(08:16:10 PM) Gabriella: Hello! Just wondering when the Women’s Original Universal in MOXIE TEXTURED LEGION BLUE will be back in stock in a size 9?

(08:18:53 PM) Victoria: As of right now we do not have a date for restocking that item. I apologize!

(08:20:54 PM) Gabriella: No problem! Do you have any restocking dates in general for universal Tevas

(08:21:39 PM) Victoria: The company does not release restocking dates to us. I am so sorry. (08:24:37 PM) Victoria: Since I have not heard from you for several minutes I am going to have to end the chat session. If you need further assistance please open another chat session so that we may make sure you receive all of the assistance you need. It has been my pleasure to chat with you and hope you have a great day!

(08:24:40 PM) *** Victoria left the chat ***

I wasn’t sure how long I could hold out.

What finally pushed me over the edge was the three pairs of sandals I own all breaking in the span of a week. This was a sign from the Tevas gods (they’re named Brad and Jake and would love for you to try their homemade rawnola after you crush this hike): it was time. I ended up opting for a slightly more intense and substantial pair — the Original Universal Premier in Beach Break Deep Wisteria — that was also slightly more expensive.

I’ve now had my Tevas for almost two weeks and my official review is that I love and treasure them very much. They’re stupidly comfortable and hold up in even the frequent surprise thunderstorms we’ve been having this summer. I’ve worn them everywhere from the beach to work to silently in my own apartment just so I can admire them, and I look forward to bringing them to their natural habitat (upstate New York) later this month.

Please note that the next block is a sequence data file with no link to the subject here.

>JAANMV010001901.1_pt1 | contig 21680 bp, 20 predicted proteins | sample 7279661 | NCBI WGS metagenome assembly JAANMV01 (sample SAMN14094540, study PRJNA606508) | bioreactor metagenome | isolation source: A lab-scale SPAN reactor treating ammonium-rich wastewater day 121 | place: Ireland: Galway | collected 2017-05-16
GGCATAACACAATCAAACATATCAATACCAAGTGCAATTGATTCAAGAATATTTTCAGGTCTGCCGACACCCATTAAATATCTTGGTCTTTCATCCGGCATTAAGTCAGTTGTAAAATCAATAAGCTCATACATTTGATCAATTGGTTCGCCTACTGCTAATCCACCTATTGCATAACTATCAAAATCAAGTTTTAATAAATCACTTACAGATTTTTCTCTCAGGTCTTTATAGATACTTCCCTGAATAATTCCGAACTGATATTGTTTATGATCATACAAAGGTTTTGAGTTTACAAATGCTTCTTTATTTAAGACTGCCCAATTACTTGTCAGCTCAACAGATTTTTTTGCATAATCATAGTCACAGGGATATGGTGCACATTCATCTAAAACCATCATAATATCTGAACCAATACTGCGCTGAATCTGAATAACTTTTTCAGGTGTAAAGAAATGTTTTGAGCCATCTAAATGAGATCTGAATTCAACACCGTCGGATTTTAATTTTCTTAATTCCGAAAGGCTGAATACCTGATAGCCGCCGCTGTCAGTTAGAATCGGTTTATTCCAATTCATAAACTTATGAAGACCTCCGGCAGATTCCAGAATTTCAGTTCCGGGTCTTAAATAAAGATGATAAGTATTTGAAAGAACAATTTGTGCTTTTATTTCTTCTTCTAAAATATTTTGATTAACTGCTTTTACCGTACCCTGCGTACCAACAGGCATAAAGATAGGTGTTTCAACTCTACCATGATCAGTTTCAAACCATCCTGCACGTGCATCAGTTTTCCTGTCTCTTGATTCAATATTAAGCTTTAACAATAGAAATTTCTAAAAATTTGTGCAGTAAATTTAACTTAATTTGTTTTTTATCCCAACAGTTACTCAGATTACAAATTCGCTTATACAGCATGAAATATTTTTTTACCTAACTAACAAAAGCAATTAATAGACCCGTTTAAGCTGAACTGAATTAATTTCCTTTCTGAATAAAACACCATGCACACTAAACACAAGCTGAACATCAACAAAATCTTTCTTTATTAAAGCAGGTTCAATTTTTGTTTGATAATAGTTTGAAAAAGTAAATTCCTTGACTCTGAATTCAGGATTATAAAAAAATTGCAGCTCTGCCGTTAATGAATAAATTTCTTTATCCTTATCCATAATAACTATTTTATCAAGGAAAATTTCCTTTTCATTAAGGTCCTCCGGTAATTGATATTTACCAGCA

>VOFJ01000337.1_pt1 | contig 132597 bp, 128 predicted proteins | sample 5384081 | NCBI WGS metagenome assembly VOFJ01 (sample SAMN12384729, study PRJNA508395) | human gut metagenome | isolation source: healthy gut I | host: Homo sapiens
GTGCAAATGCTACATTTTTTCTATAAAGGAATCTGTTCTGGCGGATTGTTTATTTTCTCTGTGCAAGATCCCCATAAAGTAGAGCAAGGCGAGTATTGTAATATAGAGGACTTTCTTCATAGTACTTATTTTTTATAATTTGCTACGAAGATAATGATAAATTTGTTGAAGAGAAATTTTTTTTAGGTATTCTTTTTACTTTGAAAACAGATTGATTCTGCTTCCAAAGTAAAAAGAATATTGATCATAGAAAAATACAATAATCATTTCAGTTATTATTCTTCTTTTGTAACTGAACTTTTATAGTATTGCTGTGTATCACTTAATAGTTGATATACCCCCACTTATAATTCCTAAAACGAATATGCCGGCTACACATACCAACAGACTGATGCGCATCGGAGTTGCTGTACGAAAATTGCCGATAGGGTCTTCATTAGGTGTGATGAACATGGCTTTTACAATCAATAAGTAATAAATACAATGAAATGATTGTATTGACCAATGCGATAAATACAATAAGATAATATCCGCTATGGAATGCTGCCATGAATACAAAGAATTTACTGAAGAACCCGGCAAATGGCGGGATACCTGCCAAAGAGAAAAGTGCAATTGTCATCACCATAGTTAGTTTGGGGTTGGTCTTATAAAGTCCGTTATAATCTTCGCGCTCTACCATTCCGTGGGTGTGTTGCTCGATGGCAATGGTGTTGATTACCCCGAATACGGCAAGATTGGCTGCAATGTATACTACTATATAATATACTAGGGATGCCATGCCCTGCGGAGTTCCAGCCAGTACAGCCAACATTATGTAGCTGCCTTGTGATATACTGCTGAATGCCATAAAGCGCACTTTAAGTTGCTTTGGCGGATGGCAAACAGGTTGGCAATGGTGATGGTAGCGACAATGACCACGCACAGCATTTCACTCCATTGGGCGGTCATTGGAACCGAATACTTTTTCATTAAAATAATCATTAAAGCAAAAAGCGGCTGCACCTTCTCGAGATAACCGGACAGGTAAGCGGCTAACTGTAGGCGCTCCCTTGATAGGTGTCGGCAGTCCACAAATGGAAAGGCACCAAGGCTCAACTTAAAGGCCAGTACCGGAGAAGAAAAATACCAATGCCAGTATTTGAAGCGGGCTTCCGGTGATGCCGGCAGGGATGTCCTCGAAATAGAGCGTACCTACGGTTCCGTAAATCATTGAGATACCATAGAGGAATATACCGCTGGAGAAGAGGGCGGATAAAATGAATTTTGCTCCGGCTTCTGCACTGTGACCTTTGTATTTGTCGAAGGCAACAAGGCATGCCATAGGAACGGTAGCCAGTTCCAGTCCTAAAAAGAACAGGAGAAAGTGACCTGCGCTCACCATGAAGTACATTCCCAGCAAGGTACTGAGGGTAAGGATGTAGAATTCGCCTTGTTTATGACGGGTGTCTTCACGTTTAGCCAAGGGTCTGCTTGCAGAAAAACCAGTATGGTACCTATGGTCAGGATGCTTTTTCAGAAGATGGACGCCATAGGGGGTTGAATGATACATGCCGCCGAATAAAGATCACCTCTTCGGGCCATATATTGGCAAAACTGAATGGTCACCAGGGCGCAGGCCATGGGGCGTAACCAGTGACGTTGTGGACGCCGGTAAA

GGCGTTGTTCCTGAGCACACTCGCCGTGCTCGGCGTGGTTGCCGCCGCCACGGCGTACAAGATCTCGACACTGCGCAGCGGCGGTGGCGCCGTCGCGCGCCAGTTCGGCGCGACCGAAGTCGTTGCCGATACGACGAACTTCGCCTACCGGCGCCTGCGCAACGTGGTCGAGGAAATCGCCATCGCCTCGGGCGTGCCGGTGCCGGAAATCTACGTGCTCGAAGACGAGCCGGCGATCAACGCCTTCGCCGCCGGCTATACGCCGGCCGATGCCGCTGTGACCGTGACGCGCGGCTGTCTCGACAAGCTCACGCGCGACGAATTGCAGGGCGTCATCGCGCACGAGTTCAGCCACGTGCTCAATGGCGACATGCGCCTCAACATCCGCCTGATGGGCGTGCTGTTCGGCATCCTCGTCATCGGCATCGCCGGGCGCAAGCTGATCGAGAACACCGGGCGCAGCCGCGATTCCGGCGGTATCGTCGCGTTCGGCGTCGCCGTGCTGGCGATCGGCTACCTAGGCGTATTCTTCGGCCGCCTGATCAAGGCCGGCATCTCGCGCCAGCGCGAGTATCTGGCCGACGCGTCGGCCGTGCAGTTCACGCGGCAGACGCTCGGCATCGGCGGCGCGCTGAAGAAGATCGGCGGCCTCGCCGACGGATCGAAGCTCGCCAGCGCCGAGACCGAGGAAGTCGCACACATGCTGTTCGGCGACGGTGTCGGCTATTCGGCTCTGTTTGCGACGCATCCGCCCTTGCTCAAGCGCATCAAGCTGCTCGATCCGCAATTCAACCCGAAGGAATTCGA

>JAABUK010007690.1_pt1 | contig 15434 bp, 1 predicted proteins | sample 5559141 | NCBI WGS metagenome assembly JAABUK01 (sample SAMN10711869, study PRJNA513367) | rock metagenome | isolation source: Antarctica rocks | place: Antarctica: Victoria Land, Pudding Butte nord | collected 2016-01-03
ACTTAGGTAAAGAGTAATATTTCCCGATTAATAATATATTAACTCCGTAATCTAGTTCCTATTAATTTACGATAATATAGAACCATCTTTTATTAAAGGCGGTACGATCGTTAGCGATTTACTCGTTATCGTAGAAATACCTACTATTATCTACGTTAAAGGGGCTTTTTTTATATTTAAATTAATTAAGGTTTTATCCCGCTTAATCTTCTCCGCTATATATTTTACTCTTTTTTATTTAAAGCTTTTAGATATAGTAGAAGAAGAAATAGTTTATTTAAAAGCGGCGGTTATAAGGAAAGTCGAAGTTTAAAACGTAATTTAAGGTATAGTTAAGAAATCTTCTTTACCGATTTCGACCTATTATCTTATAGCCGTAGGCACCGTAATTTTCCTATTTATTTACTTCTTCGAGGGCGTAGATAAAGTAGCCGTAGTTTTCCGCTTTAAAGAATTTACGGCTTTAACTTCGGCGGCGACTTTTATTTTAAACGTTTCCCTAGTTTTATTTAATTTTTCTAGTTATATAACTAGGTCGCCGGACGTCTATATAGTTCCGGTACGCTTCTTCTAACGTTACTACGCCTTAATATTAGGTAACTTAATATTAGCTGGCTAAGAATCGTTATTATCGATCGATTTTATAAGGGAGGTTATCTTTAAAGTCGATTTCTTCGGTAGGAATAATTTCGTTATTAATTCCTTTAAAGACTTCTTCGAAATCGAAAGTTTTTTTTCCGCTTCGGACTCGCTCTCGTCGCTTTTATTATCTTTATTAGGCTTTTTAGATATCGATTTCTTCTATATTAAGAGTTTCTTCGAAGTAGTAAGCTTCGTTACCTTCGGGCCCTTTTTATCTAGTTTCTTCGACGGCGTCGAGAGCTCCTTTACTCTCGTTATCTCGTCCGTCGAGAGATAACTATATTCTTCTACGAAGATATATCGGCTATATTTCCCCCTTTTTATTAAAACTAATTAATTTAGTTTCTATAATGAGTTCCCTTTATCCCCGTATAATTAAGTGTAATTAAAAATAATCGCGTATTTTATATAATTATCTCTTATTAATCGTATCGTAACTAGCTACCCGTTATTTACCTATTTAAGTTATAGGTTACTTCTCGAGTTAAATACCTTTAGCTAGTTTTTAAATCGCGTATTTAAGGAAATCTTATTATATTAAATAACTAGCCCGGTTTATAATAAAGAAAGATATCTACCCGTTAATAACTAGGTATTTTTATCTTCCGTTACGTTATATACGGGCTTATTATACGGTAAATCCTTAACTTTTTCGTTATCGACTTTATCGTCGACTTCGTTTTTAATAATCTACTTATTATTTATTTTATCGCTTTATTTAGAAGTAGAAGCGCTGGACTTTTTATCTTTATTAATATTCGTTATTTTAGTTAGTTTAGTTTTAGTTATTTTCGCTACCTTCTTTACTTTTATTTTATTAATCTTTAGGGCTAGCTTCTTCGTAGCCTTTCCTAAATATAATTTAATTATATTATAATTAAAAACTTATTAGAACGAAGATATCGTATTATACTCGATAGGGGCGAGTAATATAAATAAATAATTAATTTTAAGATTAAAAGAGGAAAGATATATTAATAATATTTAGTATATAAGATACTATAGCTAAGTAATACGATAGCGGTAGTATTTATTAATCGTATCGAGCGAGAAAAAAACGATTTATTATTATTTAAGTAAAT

I also feel like I’ve been Red Pilled but exclusively in relation to Tevas. I notice other people wearing Tevas constantly now, like a whole new world has opened up to me. I have become a Tevas evangelist: I keep threatening to purchase my partner (look, when Tevas are involved, partner is the only appropriate word) a pair, and I will, even if he insists “I don’t want them” and “please don’t buy them.” And it’s definitely a placebo effect, but it’s possible my Tevas have made me, a completely unchill person, slightly chiller. I find myself frequently using the sunglasses guy and hang loose emojis, and contemplating which linen pants I should buy. It’s nice.

Ultimately, the Tevas life may choose some people, but I aggressively chose the Tevas life. I chose it, and I strapped it firmly to my feet.

Tevas Women's Original Universal Premier Sandal in Beach Break Deep Wisteria
Photo: Courtesy of the Retailer
Teva Women’s Original Universal Premier Sandal
$56 at Amazon
Teva Women's Original Universal in Black
Photo: Courtesy of the Retailer
Teva Women’s Original Universal Sandal
$50 at Amazon

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How I Learned to Stop Worrying and Love Tevas